The Beaulieu Story of their dramatic leave of France continued in “The Cross in The Wilderness.”
“The eight Beaulieu sisters set their teeth and decided to go with them (Boulogne sisters). But the most illustrious of the band – everybody knew and loved her as Sister Stanislaus Laurier – what was to be done about her? The Laurier family were of noble blood and the very leaders of the storm. There was no way out of it for Pauline Laurier; desperation must devise a way to get her out of town. She would have to steal out in disguise. Accordingly, at six in the evening of April eighth, Pauline Laurier, in peasant dress, her aristocratic feet encased in sabots like those of the market women, paused an instant in the crowd on the bridge over the Dordogne. At the outskirts of the town Sister Bernard Bouyon joined her, likewise dressed. Trembling, they awaited their servitor, Mr. Puisjallon, who shouldered the bundle containing their religious dress. On, by foot, to Bretenour, they hurried in the gathering darkness; but there the gatekeeper of the bridge was fast asleep. What with knocking and cries, they could scarcely arouse him for an agony of fifteen minutes.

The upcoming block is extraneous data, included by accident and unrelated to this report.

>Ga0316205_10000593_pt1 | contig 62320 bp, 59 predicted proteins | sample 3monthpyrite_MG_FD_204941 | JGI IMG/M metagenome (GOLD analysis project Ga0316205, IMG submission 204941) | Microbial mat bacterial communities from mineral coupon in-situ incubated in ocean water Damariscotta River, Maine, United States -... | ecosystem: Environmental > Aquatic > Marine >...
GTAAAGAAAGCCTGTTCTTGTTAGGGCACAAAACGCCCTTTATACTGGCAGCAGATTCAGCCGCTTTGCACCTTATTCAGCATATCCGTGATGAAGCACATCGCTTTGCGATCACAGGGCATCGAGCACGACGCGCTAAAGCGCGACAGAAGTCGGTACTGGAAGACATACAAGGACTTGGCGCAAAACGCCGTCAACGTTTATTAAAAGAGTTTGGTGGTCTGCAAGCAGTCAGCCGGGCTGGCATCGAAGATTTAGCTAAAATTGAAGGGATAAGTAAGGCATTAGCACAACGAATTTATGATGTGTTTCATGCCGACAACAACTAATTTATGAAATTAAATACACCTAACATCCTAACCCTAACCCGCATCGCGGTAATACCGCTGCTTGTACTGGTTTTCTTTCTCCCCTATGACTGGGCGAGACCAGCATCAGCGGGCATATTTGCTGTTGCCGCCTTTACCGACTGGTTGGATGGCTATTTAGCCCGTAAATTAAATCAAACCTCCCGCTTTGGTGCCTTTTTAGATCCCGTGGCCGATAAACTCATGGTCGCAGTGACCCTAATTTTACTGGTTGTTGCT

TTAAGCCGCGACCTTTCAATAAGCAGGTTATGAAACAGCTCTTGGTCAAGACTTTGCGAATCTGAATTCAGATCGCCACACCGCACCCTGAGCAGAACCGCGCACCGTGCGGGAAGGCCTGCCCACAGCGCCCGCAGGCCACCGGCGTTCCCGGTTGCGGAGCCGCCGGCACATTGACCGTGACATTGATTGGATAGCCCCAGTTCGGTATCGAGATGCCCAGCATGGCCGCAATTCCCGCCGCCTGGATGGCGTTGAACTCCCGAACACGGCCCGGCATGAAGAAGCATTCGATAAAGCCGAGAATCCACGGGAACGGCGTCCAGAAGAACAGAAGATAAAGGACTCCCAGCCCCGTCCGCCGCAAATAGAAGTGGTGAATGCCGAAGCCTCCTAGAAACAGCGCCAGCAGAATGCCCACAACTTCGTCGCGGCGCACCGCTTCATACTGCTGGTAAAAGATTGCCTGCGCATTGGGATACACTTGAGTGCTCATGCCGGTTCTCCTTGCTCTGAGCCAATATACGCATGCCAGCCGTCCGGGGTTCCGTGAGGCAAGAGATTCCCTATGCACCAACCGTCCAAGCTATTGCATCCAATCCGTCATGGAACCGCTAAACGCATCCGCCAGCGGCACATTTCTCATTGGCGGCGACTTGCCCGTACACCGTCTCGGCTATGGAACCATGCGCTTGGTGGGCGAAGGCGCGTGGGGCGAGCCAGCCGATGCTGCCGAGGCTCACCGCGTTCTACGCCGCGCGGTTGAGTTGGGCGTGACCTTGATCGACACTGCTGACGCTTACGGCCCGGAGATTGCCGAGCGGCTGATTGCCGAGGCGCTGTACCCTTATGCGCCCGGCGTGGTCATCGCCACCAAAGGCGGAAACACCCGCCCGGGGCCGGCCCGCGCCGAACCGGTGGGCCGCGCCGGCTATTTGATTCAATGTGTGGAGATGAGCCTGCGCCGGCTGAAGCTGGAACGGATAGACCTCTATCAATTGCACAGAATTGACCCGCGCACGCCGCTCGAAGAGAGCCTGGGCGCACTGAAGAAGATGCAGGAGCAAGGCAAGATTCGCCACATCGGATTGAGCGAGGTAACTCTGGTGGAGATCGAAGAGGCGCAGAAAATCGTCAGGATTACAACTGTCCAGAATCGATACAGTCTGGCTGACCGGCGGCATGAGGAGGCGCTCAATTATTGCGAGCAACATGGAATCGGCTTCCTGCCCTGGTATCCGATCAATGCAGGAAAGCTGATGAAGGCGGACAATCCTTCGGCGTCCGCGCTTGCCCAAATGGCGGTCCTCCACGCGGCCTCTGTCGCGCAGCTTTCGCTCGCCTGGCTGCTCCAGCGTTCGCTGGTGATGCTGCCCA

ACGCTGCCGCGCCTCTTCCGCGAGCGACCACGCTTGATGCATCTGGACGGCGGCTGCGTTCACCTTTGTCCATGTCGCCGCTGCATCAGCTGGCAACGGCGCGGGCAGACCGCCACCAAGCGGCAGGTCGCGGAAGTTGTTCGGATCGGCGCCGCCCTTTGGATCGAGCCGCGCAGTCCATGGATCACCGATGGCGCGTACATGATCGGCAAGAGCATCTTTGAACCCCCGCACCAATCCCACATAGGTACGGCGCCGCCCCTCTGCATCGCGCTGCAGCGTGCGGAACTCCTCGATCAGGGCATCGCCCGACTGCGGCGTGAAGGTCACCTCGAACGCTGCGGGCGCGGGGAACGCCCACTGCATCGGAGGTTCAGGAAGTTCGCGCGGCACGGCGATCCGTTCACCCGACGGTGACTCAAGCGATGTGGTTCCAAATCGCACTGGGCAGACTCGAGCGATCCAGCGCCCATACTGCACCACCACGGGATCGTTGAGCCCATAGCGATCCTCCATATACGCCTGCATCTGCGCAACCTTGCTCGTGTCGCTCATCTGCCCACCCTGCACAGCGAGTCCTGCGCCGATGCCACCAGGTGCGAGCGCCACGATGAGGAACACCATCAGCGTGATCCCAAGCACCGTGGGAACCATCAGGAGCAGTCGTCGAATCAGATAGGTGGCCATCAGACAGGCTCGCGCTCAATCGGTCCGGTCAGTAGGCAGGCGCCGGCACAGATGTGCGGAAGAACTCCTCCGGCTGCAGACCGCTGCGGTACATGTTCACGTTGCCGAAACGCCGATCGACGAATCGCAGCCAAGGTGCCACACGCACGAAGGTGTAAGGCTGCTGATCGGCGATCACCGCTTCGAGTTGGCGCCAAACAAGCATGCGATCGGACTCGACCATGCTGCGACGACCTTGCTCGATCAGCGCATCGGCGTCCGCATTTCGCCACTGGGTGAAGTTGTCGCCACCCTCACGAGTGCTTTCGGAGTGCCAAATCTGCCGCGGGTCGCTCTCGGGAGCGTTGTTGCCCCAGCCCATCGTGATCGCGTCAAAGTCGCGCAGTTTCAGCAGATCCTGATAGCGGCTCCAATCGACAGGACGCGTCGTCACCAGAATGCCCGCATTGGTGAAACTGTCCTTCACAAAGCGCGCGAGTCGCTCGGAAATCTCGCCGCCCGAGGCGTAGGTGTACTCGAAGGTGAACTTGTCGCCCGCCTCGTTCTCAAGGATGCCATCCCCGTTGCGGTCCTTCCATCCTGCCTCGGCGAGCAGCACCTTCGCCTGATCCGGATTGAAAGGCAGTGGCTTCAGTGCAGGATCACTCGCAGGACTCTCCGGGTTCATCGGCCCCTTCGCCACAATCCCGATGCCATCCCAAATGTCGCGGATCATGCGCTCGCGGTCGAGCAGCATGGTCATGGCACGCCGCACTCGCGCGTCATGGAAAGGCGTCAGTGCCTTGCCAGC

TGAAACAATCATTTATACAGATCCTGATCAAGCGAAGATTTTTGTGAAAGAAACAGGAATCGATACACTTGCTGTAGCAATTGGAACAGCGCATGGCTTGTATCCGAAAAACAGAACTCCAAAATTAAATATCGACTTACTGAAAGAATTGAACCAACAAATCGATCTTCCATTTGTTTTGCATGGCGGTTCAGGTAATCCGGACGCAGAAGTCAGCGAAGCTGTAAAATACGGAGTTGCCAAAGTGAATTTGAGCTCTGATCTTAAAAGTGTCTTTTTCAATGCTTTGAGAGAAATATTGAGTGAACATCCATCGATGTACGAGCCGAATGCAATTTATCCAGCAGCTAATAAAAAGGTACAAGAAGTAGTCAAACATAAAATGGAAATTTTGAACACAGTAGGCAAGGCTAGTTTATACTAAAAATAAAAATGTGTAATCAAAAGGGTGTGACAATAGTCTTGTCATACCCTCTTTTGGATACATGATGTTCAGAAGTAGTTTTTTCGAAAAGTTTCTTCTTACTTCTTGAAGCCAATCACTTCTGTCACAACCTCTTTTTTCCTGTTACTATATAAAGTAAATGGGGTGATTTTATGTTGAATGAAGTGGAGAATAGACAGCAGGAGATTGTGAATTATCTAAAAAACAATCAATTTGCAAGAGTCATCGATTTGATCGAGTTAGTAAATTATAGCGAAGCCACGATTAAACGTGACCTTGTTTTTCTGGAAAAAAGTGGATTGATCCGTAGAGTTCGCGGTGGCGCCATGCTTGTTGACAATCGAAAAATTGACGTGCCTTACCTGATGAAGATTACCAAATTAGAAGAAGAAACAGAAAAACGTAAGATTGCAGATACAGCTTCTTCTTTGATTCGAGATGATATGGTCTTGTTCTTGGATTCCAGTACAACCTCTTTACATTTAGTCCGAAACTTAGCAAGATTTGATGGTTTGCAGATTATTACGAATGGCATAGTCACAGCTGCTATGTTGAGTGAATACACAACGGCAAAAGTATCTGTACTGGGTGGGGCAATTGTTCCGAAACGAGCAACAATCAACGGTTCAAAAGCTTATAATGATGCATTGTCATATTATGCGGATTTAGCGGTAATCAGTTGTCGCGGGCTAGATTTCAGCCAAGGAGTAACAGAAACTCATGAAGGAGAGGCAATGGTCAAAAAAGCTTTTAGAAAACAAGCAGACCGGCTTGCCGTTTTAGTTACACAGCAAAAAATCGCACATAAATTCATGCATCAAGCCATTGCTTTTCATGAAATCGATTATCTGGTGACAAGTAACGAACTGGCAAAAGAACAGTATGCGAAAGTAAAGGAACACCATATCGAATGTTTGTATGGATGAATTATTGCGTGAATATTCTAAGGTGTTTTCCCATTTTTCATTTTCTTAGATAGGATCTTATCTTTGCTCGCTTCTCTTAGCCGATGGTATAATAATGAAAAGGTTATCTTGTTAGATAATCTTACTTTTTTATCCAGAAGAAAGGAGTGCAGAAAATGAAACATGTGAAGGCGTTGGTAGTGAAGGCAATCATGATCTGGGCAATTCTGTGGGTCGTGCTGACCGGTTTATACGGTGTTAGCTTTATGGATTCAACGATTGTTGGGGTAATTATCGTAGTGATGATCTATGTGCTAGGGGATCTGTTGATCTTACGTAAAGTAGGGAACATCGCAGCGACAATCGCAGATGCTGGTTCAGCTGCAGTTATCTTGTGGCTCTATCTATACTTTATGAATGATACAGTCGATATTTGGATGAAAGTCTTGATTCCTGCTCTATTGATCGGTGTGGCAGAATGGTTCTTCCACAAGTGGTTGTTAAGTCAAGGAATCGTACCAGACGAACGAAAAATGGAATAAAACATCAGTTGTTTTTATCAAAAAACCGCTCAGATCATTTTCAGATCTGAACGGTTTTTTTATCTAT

“An Old Account of New Beginnings” tells us of further intrigue. While on the way to the bridge, “Someone recognized them as “Sisters.” This frightened Sr. Stanislaus so she quickly prayed to Mary Immaculate who, she believed protected them then, and would do so for the rest of their journey. They finally found hospitality for what was left of the night. In the morning they reached the town of Aurillac and were welcomed by the Sisters of St. Vincent. These sisters offered to give them “Letters of Testimonial” affirming that all eight Sisters were authentic Religious.”